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One of the main initiatives by IMAGO is to further the principle of authorship rights for cinematographers over the images they shoot. This concept puts cinematographers on the same footings as producers, directors and writers as originators of a production and opens the door to residual payments. There are at least 15 European countries that have some form of authorship rights. Canada has no such laws and for good reason. The Canadian film and television industry is far too intertwined with that of our neighbours south of the border. Authorship rights would need to take hold in the United States before it could make any headway in Canada. For us to go alone would present a major roadblock for any U.S. production work coming to Canada. That would greatly diminish our industry if not kill off “Hollywood North” outright. While the CSC supports authorship rights, we also recognize the reality of our situation here in North America. This is a hot button issue for our industry, and I’d very much like to hear your thoughts on it. So, please drop me a line to let me know what you’re thinking.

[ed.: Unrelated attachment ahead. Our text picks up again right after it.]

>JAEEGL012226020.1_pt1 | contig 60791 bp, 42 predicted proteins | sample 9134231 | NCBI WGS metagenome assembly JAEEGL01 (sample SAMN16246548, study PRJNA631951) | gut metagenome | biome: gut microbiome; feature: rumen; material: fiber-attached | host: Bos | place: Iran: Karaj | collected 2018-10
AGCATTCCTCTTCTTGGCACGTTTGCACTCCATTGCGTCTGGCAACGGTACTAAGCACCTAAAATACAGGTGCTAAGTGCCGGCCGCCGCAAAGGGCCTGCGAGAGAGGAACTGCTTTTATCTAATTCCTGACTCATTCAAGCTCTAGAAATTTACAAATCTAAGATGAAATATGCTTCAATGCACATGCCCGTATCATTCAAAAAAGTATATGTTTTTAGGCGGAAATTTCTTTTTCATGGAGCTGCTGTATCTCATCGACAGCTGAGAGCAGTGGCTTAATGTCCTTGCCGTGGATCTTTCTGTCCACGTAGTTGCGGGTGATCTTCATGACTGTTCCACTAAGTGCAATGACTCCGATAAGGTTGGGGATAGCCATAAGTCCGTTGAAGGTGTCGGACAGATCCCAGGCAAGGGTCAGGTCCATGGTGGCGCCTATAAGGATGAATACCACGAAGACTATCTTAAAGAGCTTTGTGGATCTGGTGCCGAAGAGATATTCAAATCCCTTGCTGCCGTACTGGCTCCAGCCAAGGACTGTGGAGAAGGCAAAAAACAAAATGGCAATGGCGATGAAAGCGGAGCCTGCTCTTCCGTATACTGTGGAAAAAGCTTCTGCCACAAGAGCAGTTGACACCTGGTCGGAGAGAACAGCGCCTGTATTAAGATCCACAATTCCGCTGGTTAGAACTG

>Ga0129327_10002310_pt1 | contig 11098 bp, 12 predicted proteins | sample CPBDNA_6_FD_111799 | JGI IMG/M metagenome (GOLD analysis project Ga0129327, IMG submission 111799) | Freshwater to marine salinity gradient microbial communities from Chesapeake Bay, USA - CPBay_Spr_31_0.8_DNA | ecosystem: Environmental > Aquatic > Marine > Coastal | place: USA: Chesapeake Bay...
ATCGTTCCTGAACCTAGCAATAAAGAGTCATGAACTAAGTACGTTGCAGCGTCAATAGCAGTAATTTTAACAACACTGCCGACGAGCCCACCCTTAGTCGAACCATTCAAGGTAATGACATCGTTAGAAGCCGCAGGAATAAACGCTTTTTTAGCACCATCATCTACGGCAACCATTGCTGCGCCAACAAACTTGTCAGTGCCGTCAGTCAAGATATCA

What I discovered during my conversations with other society reps in Paris was that no matter where one lives, cinematographers share many of the same concerns and problems. This is particularly highlighted in IMAGO’s recently released survey, Living and Working Conditions of Cinematographers. With 344 cinematographers from around the world participating, the survey provides us with a most comprehensive picture of our profession to date and is well worth reading. Most poignant in the survey are the comments by the cinematographers themselves. While these heartfelt comments address dark issues that ail our modern industry and craft, interestingly, 66 per cent said despite the hardships, that if they had to do it all over again, they’d choose cinematography. If nothing else, we are a dedicated lot! Selected statistics and where one can find the entire survey are in the article I’ve written on the IMAGO meeting for this issue.
To all our readers of Canadian Cinematographer: good shooting!